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On Windows 7, the JVM interferes with my work by bringing up a UAC prompt at random times when it notices that it needs an update. I can see how this nagging makes sense, so I type in the admin password and expect it to update itself like any other software which does that.

Instead, it only brings up a baloon in the notification area "A new update is available". (Why does it need UAC for that?!) So I click on the symbol to start the update, which immediately brings up a dialog box saying "update has failed" without further explanation.

The whole game repeats from scratch every time I restart the computer. At some point, I give in, log in as administrator, and update from there. But I find the farce unnecessary and nerve-wracking. Is there a way to make the update process easy(ish)? If not Firefox-like easy, then at least Adobe Reader-like easy?

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do you really want to update java in that computer? generally, updates are only to fix some security flaws. if you are with jre 6u23 I think you do not want to update to jre 6u24, for example. for a normal work they will function in the same way. but if you are with a very old version, so update must be really nedded. if you are just a common user, you do not have to worry about it - administrator is the one to do that. –  kokbira Jul 19 '11 at 13:01
    
see en.wikipedia.org/wiki/Java_version_history references for java release notes –  kokbira Jul 19 '11 at 14:09
    
@kokbira If I don't update, I get nagged at least once per day. I'd rather put a stop to that. And if I can remove a few security flaws too, I'd say it is a good thing. –  rumtscho Jul 19 '11 at 14:17
    
well, I recommend using the portable way below. I don't know if they use some kind of autoupdate, but I think they deliver new versions of portable app accordingly to the new java versions. –  kokbira Jul 19 '11 at 14:41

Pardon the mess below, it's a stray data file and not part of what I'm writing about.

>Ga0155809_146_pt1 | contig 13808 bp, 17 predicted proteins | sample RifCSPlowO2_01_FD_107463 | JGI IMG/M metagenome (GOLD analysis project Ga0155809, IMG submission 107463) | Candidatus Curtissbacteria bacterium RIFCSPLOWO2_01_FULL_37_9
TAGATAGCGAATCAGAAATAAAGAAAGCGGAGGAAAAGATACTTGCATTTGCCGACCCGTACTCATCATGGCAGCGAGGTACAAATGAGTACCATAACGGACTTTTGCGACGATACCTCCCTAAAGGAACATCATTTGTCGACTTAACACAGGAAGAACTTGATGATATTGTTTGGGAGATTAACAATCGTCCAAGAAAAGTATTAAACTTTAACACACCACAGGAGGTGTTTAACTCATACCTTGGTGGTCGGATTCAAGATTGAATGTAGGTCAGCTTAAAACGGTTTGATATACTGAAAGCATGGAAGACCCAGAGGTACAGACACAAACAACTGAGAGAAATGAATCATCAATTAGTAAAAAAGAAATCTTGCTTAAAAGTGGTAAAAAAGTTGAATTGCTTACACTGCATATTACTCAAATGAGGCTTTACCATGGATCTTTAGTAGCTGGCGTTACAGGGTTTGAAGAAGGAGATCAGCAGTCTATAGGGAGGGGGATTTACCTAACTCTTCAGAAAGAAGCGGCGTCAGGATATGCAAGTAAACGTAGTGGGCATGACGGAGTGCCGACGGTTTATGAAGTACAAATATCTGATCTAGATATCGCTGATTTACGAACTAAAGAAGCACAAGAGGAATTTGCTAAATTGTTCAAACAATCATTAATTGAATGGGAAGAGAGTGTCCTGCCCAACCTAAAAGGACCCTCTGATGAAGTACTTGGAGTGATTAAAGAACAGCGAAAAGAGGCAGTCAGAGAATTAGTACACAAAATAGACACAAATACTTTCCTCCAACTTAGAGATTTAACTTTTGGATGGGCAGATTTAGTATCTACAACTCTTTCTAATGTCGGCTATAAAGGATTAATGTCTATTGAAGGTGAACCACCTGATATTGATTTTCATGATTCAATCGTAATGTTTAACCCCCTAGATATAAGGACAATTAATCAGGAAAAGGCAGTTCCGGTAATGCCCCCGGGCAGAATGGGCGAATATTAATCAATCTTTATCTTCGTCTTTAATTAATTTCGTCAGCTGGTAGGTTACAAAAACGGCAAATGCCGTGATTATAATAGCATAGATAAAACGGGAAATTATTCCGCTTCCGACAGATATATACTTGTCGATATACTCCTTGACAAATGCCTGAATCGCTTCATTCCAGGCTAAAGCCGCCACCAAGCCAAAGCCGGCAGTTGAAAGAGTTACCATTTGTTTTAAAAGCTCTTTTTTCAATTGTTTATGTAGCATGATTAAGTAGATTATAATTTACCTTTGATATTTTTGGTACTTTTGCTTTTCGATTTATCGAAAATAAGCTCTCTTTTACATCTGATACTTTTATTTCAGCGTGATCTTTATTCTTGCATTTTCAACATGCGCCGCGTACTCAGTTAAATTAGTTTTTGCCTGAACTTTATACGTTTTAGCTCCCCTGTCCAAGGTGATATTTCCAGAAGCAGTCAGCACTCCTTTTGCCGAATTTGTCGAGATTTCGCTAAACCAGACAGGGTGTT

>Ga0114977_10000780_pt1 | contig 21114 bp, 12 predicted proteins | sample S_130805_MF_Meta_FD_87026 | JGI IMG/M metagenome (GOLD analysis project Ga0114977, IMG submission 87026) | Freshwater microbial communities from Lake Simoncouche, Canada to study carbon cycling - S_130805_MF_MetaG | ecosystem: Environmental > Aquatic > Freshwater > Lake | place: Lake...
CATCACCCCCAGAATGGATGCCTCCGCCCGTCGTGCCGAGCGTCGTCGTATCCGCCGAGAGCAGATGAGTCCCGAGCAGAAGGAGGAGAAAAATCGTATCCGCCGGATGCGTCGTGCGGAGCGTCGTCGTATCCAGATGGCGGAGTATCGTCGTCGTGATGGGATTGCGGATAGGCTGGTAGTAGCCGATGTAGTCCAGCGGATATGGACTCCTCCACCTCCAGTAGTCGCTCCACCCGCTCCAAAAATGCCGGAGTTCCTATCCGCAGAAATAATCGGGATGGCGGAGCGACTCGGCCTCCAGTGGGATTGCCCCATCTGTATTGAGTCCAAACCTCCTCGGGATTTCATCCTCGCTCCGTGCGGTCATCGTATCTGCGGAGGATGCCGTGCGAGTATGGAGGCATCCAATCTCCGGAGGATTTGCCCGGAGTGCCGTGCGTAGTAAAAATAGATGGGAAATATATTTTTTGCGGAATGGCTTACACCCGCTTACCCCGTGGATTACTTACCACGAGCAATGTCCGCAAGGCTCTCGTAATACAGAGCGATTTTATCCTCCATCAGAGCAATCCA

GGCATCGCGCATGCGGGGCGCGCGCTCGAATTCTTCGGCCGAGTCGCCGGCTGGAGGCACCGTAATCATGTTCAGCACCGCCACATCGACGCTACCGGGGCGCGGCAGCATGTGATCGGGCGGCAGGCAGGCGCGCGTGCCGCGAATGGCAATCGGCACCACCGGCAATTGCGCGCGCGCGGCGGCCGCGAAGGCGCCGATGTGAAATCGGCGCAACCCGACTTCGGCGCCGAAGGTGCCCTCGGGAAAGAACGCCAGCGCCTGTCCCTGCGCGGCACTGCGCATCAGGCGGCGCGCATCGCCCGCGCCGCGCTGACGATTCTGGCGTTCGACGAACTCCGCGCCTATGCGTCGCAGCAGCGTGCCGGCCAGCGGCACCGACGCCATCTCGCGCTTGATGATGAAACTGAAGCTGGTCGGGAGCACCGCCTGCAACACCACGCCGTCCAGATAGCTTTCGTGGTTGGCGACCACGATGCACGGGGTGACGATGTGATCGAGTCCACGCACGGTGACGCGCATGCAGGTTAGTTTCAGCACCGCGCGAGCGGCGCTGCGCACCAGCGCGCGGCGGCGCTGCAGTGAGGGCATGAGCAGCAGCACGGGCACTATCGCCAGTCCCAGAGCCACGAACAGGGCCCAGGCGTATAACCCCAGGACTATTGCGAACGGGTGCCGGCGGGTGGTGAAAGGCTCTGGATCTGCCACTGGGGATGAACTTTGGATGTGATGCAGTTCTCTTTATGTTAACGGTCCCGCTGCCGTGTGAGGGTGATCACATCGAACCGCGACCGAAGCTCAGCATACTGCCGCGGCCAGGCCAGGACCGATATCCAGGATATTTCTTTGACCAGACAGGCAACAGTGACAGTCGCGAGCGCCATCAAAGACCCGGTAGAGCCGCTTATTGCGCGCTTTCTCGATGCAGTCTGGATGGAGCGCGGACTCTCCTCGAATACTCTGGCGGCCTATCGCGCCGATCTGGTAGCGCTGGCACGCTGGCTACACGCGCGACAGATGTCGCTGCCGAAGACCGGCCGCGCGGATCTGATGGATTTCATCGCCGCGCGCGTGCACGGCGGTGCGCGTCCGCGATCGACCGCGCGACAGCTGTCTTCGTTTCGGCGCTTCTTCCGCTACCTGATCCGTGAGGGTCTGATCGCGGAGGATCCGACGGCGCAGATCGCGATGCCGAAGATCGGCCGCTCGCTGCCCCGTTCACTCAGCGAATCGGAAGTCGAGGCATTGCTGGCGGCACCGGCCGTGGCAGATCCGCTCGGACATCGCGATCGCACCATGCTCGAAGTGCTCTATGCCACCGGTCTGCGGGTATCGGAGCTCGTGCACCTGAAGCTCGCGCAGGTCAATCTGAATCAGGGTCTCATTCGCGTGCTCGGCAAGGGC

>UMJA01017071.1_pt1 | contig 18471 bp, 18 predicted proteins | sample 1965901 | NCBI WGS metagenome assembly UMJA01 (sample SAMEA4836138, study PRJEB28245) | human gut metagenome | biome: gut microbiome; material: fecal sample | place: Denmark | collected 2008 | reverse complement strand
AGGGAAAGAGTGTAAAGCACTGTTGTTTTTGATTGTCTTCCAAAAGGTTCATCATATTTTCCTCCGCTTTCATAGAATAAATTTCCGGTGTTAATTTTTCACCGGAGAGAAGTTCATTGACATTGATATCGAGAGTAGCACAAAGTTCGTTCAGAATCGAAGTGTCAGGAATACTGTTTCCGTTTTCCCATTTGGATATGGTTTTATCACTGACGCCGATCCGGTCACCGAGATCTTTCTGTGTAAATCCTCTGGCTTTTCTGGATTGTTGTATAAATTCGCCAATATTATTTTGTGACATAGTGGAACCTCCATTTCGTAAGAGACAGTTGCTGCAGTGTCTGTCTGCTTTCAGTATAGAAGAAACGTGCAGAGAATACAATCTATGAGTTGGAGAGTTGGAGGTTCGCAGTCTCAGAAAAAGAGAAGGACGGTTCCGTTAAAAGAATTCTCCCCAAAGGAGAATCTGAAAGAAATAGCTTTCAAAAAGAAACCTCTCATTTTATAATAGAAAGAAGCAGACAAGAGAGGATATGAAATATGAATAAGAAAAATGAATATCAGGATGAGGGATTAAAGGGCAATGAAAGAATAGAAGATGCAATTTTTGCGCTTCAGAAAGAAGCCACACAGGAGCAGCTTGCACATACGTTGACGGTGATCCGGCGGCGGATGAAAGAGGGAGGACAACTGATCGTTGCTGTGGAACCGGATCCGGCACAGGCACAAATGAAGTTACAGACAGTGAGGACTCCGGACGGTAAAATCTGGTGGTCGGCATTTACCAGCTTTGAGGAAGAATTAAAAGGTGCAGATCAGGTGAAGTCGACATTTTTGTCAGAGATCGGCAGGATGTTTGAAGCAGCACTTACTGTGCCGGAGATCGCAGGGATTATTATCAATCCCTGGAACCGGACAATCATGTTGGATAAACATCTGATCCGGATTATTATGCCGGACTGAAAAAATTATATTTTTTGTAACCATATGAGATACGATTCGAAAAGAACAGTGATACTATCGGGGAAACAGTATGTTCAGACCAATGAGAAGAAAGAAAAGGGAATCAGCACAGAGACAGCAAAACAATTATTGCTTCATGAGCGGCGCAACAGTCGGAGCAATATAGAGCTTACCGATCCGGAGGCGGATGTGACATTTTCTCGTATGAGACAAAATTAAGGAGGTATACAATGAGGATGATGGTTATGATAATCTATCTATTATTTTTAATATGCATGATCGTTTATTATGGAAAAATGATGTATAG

1 Answer 1

Manual way

This way is to update it in a machine where you have admin privileges and copying the installed java folder (generally in "program files\java\jre6") to your desired computer with common-user privileges.

Then change user environment variable PATH to include the path where you saved the java. Some programs require you to create JAVA_HOME environment variable also pointing to that location. You can optionally change the java location in the programs you use (e.g. OpenOffice), if there is an option for that.

Portable way

Found in a answer for that question: http://stackoverflow.com/questions/1619662/where-can-i-get-the-latest-jre-jdk-as-a-zip-file-i-mean-no-exe-installer

But I don't know if it performs autoupdate. Also you have to install it in a computer where you have admin privileges to then use in the desired computer.

Official way

I think you cannot update by an official way...

http://www.java.com/en/download/faq/jucheck.xml

Note: If you are on Windows Vista or Windows 7 operating systems, then you will see User Access Control (UAC) consent prompt. The consent prompt is seen when a user attempts to perform a task that requires a user administrative access.

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I don't see why "the official way" shouldn't work. I have the admin pw, I just don't work from an admin account. But the UAC prompt comes before the update, not after, and the update aborts when started. The whole point is doing it without the need to log in on this (or another) PC as admin. –  rumtscho Jul 19 '11 at 14:19
    
I founded in Java faq some solution disabling UAC (enter java.com/en/download/faq/jucheck.xml and choose it from left menu of links)... You are saying that the problem is "before update", so I don't know if you can add an exception to a program editor (e.g. oracle)... serch for something about... –  kokbira Jul 19 '11 at 14:56

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